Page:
When you are in the groove, the pass you lay down will be fuzzy at first and settle down in a few seconds to a smooth surface. When you see it you will know it .
A good mix will go drip, dirp , drip commng out of your viscosity cup.
Just say drip, dirp , drip . You can adjust this as you get more finesse.

-- A mind, like a home, is furnished by its owner

View PurpLev's profile


8536 posts in 3670 days

#7 posted 06-29-2010 03:38 AM

Thanks Bob – that’s actually some good input that I’ll keep in mind.

As for getting the dust out ASAP – I have always used my old (now sold) shop-vac with my sanders – it was OK, but the 2.5” half-flexible hose, and the performance were nothing like the new 1.25” very flexible hose and much better suction (at least for this purpose). I’m really liking this one!

now looking forward to laying down some finish… :)

Curt – those chairs are very nice indeed, very simple design that fits well in many different environment for many different purposes.

-- ㊍ When in doubt - There is no doubt - Go the safer route.

View ellen35's profile


2738 posts in 3454 days

#8 posted 06-29-2010 12:24 PM

I’ve always been interested in spraying… but my projects are too small… right now.
I have a friend who lives about 1/2 mile away who is a professional cabinet maker and he sprays all the time… and he does my big stuff when I need something done. I watch him… he has older but very high quality equipment. I just hope the new stuff is easier to set up, use and clean up. I’ll be very interested in your experience, Sharon.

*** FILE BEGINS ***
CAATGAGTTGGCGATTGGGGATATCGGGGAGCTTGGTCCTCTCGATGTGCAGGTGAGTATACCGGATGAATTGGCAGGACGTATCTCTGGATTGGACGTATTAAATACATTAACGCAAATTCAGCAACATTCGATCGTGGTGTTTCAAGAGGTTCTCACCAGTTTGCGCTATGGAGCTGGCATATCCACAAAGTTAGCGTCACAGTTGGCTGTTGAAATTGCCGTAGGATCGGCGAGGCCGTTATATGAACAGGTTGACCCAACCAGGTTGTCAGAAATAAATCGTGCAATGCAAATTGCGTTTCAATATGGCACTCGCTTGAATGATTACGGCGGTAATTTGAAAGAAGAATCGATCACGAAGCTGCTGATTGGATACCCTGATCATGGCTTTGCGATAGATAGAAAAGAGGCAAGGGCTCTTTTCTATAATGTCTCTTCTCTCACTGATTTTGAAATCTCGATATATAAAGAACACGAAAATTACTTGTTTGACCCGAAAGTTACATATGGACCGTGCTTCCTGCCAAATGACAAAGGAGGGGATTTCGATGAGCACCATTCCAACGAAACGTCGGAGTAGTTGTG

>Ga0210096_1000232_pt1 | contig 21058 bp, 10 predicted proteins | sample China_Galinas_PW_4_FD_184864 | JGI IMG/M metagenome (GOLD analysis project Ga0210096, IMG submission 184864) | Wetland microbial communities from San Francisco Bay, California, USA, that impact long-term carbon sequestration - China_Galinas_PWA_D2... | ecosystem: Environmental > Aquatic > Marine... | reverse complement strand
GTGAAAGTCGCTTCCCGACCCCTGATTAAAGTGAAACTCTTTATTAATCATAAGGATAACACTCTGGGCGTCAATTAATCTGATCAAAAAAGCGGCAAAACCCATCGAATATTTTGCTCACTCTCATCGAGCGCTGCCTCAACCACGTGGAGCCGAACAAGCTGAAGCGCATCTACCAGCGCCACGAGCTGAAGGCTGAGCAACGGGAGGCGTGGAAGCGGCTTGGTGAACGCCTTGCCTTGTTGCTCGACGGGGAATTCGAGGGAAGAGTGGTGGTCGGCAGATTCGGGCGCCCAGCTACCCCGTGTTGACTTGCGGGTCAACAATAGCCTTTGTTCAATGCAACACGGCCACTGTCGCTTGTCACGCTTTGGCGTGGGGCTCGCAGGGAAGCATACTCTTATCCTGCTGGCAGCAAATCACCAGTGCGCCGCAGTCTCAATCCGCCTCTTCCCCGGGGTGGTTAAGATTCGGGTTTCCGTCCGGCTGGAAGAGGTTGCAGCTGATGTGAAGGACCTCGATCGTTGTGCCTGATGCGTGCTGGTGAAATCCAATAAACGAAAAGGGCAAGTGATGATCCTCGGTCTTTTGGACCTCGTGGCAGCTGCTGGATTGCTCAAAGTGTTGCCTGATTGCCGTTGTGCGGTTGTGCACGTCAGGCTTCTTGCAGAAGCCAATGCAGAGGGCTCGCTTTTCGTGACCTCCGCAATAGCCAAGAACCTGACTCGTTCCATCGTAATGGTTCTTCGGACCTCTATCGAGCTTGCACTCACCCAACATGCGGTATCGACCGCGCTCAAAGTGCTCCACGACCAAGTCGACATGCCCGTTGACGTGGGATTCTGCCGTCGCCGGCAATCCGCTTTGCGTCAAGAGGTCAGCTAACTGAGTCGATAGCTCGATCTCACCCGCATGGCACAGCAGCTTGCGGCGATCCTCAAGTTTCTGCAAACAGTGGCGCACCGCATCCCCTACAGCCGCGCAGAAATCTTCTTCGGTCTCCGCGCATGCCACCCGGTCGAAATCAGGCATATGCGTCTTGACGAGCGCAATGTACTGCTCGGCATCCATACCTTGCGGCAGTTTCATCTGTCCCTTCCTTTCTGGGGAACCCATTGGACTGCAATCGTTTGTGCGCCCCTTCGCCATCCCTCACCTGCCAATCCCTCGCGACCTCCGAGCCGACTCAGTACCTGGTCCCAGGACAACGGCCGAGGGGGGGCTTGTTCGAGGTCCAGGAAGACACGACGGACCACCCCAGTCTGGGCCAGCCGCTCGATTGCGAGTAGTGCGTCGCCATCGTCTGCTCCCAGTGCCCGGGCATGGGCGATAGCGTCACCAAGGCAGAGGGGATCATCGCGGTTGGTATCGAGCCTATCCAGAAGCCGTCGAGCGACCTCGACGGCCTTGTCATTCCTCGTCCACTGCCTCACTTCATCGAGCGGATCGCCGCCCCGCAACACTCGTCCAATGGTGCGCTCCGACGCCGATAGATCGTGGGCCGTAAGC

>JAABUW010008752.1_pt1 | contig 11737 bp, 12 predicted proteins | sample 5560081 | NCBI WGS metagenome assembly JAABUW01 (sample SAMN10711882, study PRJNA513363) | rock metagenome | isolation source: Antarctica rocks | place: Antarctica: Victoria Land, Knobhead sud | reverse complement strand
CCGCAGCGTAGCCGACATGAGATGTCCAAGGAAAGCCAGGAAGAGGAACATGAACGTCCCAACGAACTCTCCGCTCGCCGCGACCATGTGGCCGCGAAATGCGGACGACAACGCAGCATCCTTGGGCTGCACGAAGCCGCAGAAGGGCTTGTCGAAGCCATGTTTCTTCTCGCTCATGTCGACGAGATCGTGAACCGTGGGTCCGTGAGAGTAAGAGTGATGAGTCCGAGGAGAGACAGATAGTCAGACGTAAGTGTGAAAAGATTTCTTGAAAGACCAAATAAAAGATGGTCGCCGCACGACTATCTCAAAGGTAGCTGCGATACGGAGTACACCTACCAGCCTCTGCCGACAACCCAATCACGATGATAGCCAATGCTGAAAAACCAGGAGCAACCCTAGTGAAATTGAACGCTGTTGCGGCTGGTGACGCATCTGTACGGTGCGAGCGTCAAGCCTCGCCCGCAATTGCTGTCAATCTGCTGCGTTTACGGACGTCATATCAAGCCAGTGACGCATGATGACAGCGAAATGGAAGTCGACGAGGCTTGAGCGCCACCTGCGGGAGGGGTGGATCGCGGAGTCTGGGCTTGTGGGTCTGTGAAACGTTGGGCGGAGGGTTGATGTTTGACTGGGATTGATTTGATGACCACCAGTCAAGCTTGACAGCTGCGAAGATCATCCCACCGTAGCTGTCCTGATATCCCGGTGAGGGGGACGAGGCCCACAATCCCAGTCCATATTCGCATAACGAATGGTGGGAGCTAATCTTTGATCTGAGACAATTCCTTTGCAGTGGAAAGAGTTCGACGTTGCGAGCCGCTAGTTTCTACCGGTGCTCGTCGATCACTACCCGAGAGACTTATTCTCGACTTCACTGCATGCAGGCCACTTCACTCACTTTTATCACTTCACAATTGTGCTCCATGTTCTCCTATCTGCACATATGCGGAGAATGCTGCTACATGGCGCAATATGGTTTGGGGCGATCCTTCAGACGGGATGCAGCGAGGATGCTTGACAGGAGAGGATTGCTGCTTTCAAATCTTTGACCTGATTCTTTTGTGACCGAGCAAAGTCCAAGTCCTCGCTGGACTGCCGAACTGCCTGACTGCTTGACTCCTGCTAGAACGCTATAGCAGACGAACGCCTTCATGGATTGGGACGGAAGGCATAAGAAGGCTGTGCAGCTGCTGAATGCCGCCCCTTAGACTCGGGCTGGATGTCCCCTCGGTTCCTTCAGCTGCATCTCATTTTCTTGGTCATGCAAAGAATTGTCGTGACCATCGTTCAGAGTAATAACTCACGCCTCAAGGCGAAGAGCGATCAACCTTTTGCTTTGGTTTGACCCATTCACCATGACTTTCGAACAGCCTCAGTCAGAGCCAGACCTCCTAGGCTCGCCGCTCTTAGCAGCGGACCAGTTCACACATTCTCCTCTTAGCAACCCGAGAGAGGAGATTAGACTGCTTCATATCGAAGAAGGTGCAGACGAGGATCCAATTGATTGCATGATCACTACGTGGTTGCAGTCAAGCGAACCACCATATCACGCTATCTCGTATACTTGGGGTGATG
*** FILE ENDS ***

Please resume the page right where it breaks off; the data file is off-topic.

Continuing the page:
-- "Don't let the perfect be the enemy of the good." Voltaire

View PurpLev's profile


8536 posts in 3670 days

#9 posted 06-29-2010 03:39 PM

1. you are up way too early ;)
2. if you have a friend close by with a full blown setup, I’d swap with you in a heart beat :) but I know what you mean about smaller projects. although you could spray 10 cutting boards at the same time…

we’ll see how this will compare with my previous brush/wipe poly. my main interest will be to compare the sanding in between coats, the drying time of each coat, and the overall look/evenness.

-- ㊍ When in doubt - There is no doubt - Go the safer route.

Have your say...

You must be signed in to post the comments.

DISCLAIMER: Any posts on LJ are posted by individuals acting in their own right and do not necessarily reflect the views of LJ. LJ will not be held liable for the actions of any user.

Latest Projects | Latest Blog Entries | Latest Forum Topics